I recently visited the Calvert Marine Museum (CMM) in Solomons, Maryland, and the word that I’ve been contemplating since that visit is balance, in various of its manifestations.
At a fundamental level, natural history museums (and, I guess, all museums) have to strike a balance between, and among, many valid, though often competing, elements. Among these are the depth of its coverage and its breadth, the complexity of information conveyed and its accessibility to visitors, and the popularity of topics covered and their importance. Challenging to say the least.
The CMM navigates nicely through the various shoals upon which a natural history museum might founder. Typically with an appropriate level of detail, its exhibits capture the natural history and beauty, the complex maritime history, and some of the present troubles of the Chesapeake Bay, this continent’s largest estuary. An attentive visitor will come away with a new, or, perhaps, renewed, appreciation of many aspects of ancient and contemporary life in, on, and along the waters of the Chesapeake. Not much more that one might ask for from this museum.
To my delight, balance is itself one of the central themes that the CMM is conveying. More precisely, balance in the natural world. This is perhaps clearest in the contents and labels of the varied aquaria showing marine life in the Bay. These explicitly present the issue of the balance between predator and prey. Significantly, the museum makes it clear that we have to face the fact that many of the environmental balances that may have marked the Bay from ancient times have been disrupted by various invasive species. None more destructive than . . .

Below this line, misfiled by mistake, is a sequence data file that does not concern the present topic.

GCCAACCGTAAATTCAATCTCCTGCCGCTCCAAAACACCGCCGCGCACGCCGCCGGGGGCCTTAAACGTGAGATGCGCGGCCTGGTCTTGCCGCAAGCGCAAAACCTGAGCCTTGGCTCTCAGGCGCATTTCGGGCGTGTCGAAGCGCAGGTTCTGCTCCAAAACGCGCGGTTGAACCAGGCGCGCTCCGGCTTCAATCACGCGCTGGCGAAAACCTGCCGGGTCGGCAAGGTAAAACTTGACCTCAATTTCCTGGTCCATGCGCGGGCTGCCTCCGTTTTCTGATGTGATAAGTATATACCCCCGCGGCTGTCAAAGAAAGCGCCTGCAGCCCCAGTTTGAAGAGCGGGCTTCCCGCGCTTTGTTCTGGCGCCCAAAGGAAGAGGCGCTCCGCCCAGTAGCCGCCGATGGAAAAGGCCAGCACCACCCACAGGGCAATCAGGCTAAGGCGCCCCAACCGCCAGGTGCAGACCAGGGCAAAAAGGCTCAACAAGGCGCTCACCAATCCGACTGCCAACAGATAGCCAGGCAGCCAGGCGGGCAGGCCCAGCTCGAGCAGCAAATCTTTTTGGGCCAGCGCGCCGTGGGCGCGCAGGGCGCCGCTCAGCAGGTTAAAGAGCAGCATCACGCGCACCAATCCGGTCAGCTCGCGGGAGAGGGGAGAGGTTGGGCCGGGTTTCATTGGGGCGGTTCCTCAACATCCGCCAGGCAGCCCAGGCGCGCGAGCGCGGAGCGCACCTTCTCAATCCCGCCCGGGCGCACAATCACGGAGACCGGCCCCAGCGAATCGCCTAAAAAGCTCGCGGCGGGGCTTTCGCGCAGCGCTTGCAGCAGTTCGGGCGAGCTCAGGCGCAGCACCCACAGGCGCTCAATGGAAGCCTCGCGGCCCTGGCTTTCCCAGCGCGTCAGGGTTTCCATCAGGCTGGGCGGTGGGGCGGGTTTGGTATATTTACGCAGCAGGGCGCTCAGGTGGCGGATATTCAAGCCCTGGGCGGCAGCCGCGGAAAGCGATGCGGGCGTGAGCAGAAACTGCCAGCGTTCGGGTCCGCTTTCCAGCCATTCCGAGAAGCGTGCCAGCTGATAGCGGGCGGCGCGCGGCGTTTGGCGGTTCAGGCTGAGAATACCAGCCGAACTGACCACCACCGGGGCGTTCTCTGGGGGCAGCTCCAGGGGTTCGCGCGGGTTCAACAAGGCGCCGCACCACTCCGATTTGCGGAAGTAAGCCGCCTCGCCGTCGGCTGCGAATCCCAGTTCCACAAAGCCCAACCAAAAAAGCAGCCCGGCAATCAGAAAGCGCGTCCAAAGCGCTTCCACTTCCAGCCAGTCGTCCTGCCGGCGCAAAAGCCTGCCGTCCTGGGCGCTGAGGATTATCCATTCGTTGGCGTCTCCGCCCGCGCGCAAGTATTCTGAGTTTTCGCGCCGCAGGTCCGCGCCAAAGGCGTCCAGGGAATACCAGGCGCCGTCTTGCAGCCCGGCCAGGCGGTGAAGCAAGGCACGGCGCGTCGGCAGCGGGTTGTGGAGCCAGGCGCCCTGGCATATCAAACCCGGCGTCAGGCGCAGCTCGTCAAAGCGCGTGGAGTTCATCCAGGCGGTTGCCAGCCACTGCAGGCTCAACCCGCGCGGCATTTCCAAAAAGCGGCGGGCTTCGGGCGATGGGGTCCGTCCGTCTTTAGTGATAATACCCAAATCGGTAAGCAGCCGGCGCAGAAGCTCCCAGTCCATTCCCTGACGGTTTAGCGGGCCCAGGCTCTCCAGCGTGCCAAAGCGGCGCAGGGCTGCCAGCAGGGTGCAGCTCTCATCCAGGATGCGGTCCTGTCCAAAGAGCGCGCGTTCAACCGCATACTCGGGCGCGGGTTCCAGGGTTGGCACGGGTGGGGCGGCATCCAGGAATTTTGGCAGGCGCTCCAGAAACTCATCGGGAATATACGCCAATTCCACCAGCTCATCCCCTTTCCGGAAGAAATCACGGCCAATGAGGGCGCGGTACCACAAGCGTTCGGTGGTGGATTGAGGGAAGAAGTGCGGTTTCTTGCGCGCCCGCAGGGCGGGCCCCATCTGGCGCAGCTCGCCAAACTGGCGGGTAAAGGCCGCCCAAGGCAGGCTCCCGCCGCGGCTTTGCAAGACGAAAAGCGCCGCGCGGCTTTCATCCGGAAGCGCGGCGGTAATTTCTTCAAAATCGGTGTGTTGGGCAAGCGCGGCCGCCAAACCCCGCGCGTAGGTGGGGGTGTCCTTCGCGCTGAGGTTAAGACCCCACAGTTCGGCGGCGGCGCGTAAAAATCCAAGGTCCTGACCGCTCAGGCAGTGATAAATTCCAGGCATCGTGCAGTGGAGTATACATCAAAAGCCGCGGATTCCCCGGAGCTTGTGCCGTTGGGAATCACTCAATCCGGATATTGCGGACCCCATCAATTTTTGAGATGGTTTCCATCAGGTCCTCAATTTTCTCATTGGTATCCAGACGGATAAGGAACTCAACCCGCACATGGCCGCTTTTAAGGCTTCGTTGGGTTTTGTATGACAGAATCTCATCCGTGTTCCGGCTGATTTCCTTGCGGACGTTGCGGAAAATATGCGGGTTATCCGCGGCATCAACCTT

Of course, I would argue that a museum dedicated to the Chesapeake Bay has to give a prominent place to fossils collected from the Calvert Cliffs whose Miocene sedimentary formations stretch from Chesapeake Beach in the north to Drum Point to the south, where the Patuxent River and Bay meet. In this regard, the CMM does not disappoint. The paleontology exhibits offer a richness of fossil shark teeth, the fossils most sought after from the cliffs. A few appear below.
Yet, how refreshing is the central line of thinking about Calvert Cliffs fossils at the CMM (at least, as I reconstruct it). I suspect it goes something like this – “Sure, we have to offer lots of shark teeth because that’s what the casual visitor and the typical fossil collector who might come through will want to see. Nevertheless, that’s a skewed view of what lived here in the Miocene. Above all, we’ve got to balance those teeth with lots and lots of mollusc shells.” Amen, says this fossil shell collector. Here are a few.
I was engrossed by the array of fossil shells. The species diversity is staggering in its richness, reflecting, I assume, the fecundity of the Salisbury Embayment, the arm of the Atlantic that covered this area during the Miocene.
When I saw all of the various kinds of gastropods (some are shown in the first two pictures above), particularly my favorite oyster drills (subject of a previous post), my first reaction was to wonder whether these years in the Miocene might have been bad times for their bivalve prey (some are shown in the bottom three pictures). But then again, when I consider the various bivalves, it’s not hard to notice how many of them sport thick shells, and, if not that, then a large size. Paleontologists Gregory Dietl and Patricia H. Kelley have written, ". . . size and thickness of the shell are two general defenses in molluscs that are effective against shell-crushing crabs or fish, as well as shell-drilling snails, not to mention boring parasites." ( The Fossil Record of Predator-Prey Arms Races: Coevolution and Escalation Hypotheses, appearing in The Fossil Record of Predation, edited by Michal Kowaleswki and Patricia H. Kelley, The Paleontological Society Papers, Volume 8, October 2002, p. 364.)